At the same time, industry in Detroit was changing from within. There was introduction of automation, of new, labor-saving technology within the factories. The consequence was a dramatic decline in the number of manufacturing jobs, solid, blue-collar jobs, the jobs that made Detroit the city that it was.
Between 1947 and 1963, a period of unprecedented national economic prosperity, Detroit lost 134,000 manufacturing jobs. This is not the '70s. This is not when there is any competition from Germany and Japan and Korea for automobiles. These are jobs that were picking up and moving to other parts of the country, or these were jobs that were being replaced by machines.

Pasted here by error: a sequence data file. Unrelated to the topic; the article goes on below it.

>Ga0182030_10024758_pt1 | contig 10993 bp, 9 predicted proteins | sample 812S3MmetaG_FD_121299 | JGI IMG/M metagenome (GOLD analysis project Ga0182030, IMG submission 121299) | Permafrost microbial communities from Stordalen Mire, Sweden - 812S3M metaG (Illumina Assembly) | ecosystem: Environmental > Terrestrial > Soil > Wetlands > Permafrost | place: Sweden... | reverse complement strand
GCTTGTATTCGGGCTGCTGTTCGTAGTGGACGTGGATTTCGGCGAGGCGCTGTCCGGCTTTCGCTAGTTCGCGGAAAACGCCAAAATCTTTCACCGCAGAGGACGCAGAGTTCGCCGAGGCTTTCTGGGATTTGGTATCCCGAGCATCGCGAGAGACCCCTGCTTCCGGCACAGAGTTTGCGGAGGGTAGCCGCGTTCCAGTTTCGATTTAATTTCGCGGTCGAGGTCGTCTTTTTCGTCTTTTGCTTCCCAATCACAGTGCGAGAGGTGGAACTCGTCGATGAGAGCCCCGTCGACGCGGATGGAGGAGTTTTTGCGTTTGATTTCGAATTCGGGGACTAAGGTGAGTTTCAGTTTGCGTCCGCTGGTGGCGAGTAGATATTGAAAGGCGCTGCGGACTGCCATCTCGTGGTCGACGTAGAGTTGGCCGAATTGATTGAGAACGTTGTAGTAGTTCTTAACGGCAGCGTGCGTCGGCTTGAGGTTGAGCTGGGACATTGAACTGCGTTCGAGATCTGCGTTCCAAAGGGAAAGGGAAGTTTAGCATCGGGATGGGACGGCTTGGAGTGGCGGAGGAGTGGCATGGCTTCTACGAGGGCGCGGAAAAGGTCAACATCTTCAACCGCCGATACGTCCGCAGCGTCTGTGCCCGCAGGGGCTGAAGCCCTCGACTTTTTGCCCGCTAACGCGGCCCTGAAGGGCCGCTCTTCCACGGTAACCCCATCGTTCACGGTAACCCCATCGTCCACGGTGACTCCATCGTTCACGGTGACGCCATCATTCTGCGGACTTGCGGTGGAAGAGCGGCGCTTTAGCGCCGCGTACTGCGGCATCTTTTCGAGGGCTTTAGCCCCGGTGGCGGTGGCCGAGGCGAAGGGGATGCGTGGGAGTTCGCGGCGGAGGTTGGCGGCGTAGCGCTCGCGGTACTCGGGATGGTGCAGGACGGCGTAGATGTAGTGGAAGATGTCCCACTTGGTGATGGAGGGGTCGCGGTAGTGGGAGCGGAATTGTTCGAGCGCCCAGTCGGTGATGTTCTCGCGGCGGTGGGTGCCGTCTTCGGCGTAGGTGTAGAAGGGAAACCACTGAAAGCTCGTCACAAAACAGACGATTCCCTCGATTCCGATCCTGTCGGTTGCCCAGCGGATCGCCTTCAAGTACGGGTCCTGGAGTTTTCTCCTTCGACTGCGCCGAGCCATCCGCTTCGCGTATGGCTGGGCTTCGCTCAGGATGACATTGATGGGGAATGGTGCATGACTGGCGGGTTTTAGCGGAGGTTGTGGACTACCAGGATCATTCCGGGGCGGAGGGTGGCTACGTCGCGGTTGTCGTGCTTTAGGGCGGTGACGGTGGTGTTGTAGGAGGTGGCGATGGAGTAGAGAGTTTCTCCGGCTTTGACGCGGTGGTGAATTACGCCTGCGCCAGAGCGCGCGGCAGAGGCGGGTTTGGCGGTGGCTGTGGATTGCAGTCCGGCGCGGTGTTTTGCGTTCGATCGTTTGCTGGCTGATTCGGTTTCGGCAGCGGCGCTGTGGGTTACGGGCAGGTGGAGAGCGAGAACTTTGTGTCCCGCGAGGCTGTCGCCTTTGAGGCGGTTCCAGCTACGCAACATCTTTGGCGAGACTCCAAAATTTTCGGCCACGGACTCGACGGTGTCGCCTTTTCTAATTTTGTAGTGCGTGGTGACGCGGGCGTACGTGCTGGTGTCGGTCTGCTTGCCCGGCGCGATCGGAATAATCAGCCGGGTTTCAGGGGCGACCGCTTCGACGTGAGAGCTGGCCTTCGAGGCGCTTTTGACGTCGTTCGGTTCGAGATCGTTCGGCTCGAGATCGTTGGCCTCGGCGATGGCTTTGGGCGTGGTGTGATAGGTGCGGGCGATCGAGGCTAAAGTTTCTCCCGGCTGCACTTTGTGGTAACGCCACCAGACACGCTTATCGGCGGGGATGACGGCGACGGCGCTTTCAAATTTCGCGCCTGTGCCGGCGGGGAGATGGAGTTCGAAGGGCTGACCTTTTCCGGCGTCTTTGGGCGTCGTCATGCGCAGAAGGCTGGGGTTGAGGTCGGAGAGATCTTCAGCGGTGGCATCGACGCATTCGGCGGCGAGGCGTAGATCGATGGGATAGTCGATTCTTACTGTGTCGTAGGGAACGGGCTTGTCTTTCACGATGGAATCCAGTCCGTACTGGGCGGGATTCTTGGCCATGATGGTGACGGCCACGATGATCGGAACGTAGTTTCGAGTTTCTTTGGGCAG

Workers who had come to Detroit during World War II, seeking opportunities, found their choices seriously constrained. The workers who suffered the worst were African Americans, and they suffered because of seniority. African Americans, because they didn't get their foot into the door until the 1940s, were the first to be fired. So, when companies began moving out of Detroit, the burden was borne disproportionately by black Detroiters.
So, in the midst of the 1950s, 15.9 percent of blacks were unemployed, but only 6 percent of whites were unemployed, so we're talking about black unemployment two and a half times the rate of white unemployment.
The third and, indeed, probably the most pernicious force was residential discrimination by race. The city was divided into districts by race, divided by invisible lines.